Regulations ensure that the advertising of unhealthy foods is limited to children in traditional media. An investigations looks into how celebrity social media may be showing children and adolescents a variety of unhealthy foods and drinks.
In the past several years, governments have attempted to control advertising for foods and beverages with poor nutritional quality on television and other forms of traditional media. Although this has been met with some success, there aren’t any rulesthat regulate food and drinks on social media, which is an extremely common source of information and entertainment for children and teenagers. Many celebrities include mentions, images and videos of foods and beverages in their posts, both sponsored and unsponsored. A new study examines the nutritional quality of the food and drinks featured in celebrity posts.1
The investigators performed a cross-sectional study that looked at the content of posts on Instagram that included food and beverages. The pool of celebrities included athletes, actors, and musicians. The Nutrient Profile Index was used to rate the nutritional quality of the posted food and beverages and was based on the sugar, sodium, energy, saturated fat, fiber, protein, and fruit and/or vegetable content per 100-g sample (a score of 0 indicated least healthy and 100, healthiest). A score of less than 64 for foods and less than 70 for drinks was considered “less healthy.” A secondary outcome was if a link existed between the nutritional quality of items in a post and the sponsorship status.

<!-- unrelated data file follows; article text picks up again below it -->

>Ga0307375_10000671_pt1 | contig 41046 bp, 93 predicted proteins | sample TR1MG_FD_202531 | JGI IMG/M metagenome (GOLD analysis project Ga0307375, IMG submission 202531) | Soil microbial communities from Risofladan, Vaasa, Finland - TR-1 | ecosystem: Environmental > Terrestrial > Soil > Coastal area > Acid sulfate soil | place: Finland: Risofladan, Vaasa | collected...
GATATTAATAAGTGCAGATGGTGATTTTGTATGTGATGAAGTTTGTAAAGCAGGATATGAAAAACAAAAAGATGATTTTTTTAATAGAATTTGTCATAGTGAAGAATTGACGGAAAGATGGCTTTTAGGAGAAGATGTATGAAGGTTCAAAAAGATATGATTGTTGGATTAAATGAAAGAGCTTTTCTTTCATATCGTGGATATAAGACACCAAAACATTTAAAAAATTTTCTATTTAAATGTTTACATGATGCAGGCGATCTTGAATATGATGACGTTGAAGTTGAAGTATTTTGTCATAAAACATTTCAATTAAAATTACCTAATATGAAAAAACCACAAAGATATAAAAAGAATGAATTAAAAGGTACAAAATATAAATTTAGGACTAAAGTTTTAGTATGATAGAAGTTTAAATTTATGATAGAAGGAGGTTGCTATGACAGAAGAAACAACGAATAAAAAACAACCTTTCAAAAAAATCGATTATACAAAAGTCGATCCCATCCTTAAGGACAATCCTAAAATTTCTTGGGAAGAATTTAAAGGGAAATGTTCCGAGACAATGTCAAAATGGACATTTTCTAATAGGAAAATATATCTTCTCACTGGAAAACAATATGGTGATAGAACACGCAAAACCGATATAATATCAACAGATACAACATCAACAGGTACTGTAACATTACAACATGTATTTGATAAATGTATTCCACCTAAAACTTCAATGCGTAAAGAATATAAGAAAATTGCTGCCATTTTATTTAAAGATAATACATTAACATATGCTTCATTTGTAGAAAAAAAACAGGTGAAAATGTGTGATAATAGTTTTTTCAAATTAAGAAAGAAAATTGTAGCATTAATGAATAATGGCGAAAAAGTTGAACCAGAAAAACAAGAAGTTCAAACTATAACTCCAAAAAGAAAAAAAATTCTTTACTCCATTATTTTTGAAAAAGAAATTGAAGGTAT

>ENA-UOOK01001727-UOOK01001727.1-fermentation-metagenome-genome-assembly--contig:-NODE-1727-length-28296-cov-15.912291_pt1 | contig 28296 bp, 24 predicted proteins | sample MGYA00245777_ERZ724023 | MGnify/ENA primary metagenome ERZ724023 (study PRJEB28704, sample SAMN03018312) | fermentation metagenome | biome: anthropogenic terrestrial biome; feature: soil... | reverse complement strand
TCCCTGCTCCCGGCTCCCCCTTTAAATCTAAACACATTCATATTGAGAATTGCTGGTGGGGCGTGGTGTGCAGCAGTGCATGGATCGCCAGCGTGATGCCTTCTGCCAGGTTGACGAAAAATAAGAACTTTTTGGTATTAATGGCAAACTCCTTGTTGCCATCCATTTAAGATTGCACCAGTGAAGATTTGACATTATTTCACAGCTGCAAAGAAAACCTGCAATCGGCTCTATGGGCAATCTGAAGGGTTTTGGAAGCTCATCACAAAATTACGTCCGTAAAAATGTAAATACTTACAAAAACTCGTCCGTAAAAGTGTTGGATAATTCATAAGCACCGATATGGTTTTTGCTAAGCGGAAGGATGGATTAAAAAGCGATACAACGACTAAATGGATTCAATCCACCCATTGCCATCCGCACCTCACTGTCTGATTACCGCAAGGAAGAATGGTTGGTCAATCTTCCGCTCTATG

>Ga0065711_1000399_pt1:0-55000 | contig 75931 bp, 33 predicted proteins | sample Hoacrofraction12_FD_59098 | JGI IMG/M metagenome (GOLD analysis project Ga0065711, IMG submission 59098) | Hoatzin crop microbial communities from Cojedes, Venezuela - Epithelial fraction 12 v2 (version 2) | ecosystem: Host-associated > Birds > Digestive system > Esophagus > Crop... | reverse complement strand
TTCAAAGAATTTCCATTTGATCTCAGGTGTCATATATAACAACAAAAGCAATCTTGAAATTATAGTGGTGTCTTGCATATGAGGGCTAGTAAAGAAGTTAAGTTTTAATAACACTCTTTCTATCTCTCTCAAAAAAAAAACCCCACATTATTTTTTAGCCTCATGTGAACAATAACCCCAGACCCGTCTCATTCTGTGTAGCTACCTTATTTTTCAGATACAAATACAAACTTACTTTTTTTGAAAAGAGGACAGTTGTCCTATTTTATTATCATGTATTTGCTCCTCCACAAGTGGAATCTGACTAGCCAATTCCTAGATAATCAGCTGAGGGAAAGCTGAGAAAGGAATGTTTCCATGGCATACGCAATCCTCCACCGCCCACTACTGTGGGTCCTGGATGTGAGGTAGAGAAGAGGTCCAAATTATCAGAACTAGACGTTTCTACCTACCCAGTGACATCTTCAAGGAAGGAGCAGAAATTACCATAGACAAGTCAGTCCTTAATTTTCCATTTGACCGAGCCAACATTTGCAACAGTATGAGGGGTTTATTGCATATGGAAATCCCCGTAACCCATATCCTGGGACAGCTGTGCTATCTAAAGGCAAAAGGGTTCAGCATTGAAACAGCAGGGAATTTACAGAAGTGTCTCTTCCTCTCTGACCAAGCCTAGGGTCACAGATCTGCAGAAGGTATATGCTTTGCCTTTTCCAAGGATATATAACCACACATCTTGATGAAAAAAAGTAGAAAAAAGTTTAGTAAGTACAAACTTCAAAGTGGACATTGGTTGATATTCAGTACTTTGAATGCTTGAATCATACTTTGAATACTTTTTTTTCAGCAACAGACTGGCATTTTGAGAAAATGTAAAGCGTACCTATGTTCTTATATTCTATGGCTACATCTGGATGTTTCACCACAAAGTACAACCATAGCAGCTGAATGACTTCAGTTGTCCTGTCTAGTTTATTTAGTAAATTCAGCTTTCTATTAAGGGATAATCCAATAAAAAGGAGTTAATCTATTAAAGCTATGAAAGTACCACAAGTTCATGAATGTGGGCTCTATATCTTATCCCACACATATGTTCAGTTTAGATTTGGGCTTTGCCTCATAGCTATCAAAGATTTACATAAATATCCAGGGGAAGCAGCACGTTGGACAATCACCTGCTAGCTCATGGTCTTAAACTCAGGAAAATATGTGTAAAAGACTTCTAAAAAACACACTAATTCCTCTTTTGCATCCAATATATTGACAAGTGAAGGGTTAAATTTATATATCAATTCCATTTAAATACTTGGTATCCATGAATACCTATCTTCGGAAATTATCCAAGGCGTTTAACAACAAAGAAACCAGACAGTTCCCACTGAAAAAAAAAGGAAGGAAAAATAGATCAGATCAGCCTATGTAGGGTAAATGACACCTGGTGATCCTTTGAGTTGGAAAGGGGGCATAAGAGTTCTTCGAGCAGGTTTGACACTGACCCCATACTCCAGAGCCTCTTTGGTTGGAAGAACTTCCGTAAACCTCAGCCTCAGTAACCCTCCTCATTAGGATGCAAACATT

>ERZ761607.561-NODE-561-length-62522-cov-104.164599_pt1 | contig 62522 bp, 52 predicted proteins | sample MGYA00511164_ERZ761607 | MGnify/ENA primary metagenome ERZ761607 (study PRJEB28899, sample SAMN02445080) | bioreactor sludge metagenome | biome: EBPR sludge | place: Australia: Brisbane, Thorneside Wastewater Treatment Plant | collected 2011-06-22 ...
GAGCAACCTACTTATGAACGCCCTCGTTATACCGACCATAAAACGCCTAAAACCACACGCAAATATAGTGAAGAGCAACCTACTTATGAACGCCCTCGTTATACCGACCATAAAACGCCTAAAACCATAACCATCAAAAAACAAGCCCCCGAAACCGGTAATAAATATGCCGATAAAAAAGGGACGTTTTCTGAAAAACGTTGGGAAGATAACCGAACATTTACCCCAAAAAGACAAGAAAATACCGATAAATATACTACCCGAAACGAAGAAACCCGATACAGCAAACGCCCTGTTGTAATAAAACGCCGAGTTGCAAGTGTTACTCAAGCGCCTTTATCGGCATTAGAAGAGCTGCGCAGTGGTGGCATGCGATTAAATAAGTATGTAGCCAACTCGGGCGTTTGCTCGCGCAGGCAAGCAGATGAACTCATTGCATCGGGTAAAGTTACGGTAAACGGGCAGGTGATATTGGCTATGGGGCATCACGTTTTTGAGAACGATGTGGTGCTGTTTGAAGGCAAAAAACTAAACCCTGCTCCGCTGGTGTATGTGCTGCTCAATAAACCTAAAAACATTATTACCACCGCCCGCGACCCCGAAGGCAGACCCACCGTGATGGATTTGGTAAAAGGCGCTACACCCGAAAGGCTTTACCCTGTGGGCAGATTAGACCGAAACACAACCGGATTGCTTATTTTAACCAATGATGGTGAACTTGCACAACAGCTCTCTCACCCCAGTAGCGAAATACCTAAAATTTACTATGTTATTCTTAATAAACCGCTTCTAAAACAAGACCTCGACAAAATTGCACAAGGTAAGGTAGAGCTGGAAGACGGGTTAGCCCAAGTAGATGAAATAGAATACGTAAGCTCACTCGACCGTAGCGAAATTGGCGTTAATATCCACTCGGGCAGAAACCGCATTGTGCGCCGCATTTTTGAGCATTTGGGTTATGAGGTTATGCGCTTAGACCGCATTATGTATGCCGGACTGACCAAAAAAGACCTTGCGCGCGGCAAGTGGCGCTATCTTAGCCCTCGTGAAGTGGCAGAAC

A total of 181 celebrity accounts with a combined follower count of 5.7 billion, were included in the sample. There were 3065 social media posts examined with 5180 foods and beverages included. In these posts, snacks and sweets (920 [37.3%] of the foods) and alcoholic beverages (1375 [50.7%] of the beverages) were the most commonly seen. Nearly 90% of the celebrity profiles were given a less healthy overall food nutrition score and a less healthy overall beverage nutrition score. These scores were deemed unhealthy enough to fail the advertising laws for children in the United Kingdom. Posts that featured foods with higher nutrition scores had significantly fewer likes (b, –0.003; 95% CI, –0.006 to 0.000; P = .04) and comments (b, –0.006; 95% CI, –0.009 to –0.003; P < .001) from followers, but beverage nutrition scores had no significant links to (b, –0.010; 95% CI, –0.025 to 0.005; P = .18) or comments (b, –0.003; 95% CI, –0.022 to 0.016; P = .73). Just 147 of the posts had been sponsored by a food or beverage company, such as Red Bull, Aviation American Gin, and Wheaties. Drinks in a sponsored post were found to have more than twice as much alcohol as those in nonsponsored posts (10.8 g [95% CI, 9.3 g to 12.3 g] per 100 g of beverage vs 5.3 g [95% CI, 4.7 g to 5.9 g] per 100 g of beverage).
The investigators concluded that many celebrities with extensive followings on Instagram feature a variety of food that is generally unhealthy and that the vast majority of those posts are not sponsored. This indicates that unhealthy food and beverage depictions are found beyond advertising and likely requires a more hands-on approach to combat.
1. Turnwald B, Anderson K, Markus H, Crum A. Nutritional analysis of foods and beverages posted in social media accounts of highly followed celebrities. JAMA Netw Open. 2022;5(1):e2143087. doi:10.1001/jamanetworkopen.2021.43087